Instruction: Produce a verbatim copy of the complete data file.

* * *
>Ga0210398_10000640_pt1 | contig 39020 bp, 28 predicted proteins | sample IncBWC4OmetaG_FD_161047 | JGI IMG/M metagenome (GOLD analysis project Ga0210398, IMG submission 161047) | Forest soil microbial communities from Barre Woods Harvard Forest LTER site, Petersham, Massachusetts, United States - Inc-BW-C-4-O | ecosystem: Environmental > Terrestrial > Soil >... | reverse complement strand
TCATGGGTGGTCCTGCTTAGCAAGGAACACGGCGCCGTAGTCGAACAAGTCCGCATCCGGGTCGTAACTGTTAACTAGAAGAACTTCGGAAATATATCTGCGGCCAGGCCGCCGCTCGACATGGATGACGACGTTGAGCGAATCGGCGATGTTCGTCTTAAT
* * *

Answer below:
>Ga0210398_10000640_pt1 | contig 39020 bp, 28 predicted proteins | sample IncBWC4OmetaG_FD_161047 | JGI IMG/M metagenome (GOLD analysis project Ga0210398, IMG submission 161047) | Forest soil microbial communities from Barre Woods Harvard Forest LTER site, Petersham, Massachusetts, United States - Inc-BW-C-4-O | ecosystem: Environmental > Terrestrial > Soil >... | reverse complement strand
TCATGGGTGGTCCTGCTTAGCAAGGAACACGGCGCCGTAGTCGAACAAGTCCGCATCCGGGTCGTAACTGTTAACTAGAAGAACTTCGGAAATATATCTGCGGCCAGGCCGCCGCTCGACATGGATGACGACGTTGAGCGAATCGGCGATGTTCGTCTTAAT